Medicare is a federal program that offers health insurance to American citizens and legal permanent residents that live in the United States for five or more years in a row.
You may qualify for Medicare if you meet one of the following requirements:
There are five basic parts to Medicare: Parts A, B, C, and D, and Medicare supplement insurance (Medigap). Each part helps pay for different types of health care services. There may also be certain costs for some of these parts that you may have to pay. How much you pay depends on the coverage you choose and the health care services you use. The parts of Medicare are like building blocks. They can be put together in different ways to provide the coverage that best meets your budget and health care needs.
Let’s review the Medicare parts in detail.
Part A is hospital insurance. It covers care you receive while an inpatient in a hospital or skilled nursing facility. Part A also covers hospice care and certain home health services.
You do not have to pay a premium for Part A if you or your spouse worked and paid Medicare taxes for at least 10 years or 40 quarters. If you paid Medicare taxes for less than 30 quarters, the standard Part A monthly premium for 2019 is $437. If you paid Medicare taxes for 30-39 quarters, the standard Part A monthly premium is $240
Part B is medical insurance. It covers doctor visits, clinic services and care you receive as an outpatient. Unlike Part A, most people pay a monthly premium for Part B, which may vary from year to year and depend on your situation. The standard 2019 Part B monthly premium is 135.50.
It’s important to understand that Original Medicare does not cover all health care cost and it does not cover prescription drug cost. There are deductibles, copayments and/or coinsurance costs that you may have to pay with Medicare Parts A and B coverage. You have the option to get additional coverage through private insurance company plans. Below are some of those options.
Part C is also known as Medicare Advantage plans. These plans combine the coverage of Parts A and B into one plan. Medicare Advantage plans provide Original Medicare coverage through Medicare approved private insurance companies and often include benefits not covered by Original Medicare such as routine dental and vision, wellness programs, hearing care, and prescription drug coverage.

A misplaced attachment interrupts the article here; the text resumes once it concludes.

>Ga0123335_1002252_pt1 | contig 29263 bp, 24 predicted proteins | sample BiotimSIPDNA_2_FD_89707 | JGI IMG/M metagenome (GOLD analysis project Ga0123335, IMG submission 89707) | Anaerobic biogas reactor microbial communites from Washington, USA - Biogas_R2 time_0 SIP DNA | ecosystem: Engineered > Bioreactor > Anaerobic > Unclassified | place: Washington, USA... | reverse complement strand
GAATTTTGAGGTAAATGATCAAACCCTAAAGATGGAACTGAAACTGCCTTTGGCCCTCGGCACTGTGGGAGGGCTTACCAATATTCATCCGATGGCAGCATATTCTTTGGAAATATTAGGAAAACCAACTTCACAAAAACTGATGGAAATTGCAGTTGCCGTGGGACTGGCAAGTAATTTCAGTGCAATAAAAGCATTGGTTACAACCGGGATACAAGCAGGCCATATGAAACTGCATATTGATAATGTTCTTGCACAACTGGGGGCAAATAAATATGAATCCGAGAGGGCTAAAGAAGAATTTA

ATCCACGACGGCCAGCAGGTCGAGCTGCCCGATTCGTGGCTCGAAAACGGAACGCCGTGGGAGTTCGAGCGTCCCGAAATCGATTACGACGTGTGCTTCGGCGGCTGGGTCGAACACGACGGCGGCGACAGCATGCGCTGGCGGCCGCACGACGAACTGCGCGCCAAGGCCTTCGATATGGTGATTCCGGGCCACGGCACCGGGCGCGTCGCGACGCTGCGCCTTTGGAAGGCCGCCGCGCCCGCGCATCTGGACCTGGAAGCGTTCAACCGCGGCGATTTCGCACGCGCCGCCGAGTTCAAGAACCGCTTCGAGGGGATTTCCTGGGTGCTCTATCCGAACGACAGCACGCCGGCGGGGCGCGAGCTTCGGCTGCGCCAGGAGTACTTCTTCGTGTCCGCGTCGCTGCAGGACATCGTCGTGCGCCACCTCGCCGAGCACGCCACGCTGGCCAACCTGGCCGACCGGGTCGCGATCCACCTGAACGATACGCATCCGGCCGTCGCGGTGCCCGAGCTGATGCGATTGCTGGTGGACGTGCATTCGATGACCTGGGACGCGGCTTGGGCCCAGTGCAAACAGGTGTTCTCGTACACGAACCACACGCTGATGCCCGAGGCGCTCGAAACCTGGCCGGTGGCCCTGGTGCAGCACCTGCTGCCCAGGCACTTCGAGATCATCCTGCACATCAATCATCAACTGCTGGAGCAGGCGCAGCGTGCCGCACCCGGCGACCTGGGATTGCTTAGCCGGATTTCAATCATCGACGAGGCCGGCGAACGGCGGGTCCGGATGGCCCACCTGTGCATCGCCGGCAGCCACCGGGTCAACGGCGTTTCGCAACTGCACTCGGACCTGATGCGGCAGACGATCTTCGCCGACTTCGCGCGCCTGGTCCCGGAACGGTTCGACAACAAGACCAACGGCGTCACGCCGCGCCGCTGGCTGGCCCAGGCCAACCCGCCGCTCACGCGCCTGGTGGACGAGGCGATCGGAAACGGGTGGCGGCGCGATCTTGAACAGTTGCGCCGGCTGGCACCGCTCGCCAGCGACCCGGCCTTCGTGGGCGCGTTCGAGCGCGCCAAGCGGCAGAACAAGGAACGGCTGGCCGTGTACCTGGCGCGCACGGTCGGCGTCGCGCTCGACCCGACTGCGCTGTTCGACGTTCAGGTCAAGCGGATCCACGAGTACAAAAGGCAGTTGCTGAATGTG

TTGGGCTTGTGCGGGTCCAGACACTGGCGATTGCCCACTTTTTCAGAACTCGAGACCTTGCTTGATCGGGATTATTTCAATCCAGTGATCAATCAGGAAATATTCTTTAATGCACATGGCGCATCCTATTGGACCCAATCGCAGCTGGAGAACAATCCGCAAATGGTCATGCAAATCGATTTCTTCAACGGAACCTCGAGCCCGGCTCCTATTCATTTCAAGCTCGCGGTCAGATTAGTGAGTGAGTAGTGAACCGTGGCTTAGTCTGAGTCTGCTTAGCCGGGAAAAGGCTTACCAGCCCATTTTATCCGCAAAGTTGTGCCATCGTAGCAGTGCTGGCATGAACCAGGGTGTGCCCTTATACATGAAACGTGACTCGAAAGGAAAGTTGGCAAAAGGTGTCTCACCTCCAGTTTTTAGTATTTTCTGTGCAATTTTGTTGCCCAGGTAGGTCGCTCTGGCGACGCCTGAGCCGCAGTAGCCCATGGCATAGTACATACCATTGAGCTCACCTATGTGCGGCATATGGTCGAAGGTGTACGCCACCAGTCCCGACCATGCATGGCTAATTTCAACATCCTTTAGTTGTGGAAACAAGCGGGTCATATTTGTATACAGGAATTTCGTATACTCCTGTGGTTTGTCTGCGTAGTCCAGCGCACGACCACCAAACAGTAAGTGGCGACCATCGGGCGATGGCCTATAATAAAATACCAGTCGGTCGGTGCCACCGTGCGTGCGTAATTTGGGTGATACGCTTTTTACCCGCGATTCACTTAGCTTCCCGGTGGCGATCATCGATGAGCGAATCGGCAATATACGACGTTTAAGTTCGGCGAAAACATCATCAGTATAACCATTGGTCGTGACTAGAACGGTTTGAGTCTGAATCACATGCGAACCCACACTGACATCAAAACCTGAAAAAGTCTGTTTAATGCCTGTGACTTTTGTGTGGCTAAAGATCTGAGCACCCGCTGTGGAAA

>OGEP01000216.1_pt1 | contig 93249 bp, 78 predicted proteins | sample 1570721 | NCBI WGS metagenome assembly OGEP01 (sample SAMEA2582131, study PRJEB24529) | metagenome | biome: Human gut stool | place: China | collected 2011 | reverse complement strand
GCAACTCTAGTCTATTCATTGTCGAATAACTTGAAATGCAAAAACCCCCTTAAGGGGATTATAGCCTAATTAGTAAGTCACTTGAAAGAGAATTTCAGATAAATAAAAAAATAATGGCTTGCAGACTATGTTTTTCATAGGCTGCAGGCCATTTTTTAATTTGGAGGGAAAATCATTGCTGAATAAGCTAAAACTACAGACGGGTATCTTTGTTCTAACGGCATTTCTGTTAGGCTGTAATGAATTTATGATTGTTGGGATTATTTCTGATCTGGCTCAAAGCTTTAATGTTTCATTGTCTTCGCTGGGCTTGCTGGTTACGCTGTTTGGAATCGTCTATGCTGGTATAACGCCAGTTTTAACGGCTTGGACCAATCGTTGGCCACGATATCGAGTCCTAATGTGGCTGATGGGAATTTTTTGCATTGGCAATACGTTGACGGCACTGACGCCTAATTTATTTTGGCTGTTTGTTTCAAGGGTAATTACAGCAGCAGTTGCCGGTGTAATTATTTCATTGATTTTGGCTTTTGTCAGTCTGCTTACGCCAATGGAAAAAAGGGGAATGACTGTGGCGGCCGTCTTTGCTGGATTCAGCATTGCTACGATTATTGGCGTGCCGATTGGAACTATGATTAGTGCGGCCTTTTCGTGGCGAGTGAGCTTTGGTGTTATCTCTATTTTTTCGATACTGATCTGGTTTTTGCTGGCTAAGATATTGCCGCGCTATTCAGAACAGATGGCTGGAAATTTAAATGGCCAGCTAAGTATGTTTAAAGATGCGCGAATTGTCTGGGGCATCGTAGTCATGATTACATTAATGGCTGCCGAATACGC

It’s important to understand that you’re still enrolled in Medicare when you have a Medicare Advantage plan; you’re just choosing to get your coverage through a Medicare approved health plan instead of through the federal health insurance program. Because of this, you’ll need to keep paying your Part B premium, in addition to any required premium for your plan. Some service areas may offer Medicare Advantage plans with premiums as low as $0; however, even in this case, you’d still need to pay your Part B premium.
Part D is prescription drug coverage. These plans help pay for medications. You can get a standalone Part D plan or (as mentioned above) get a Medicare Advantage plan. The convenience of the Medicare Advantage plans is that they provide all of your Medicare Parts A, Part B, and Part D benefits under a single plan.
When choosing Medicare Part D coverage, it is important to make sure that the plan you’re considering covers your current medications. Every Medicare Prescription Drug Plan and Medicare Advantage Prescription Drug plan includes a formulary, and you can typically find this information online or you can contact the plan.
Medicare Supplement Insurance plans - (also known as Medigap) help pay some of the out of pocket health care costs that Original Medicare (Parts A and B) does not pay. These plans do not require referrals and have no network restrictions so you can see any doctor. Medigap Plans are offered through private insurance companies and are regulated by federal and state laws.
There are 10 standardized Medicare supplement insurance plans, labeled “A” through “N.” (These letters are not related to the Medicare Parts A, B, C and D labels.) Each standardized plan with the same letter must offer the same basic benefits, no matter which insurance company sells it. The only difference between Medicare supplement plans with the same letter sold by different insurance companies is usually cost. Medicare supplement plans do not include prescription drug coverage so you will most likely need to purchase a Medicare Part D prescription drug plan. You cannot be enrolled in a Medicare Advantage plan and Medicare Supplement plan at the same time.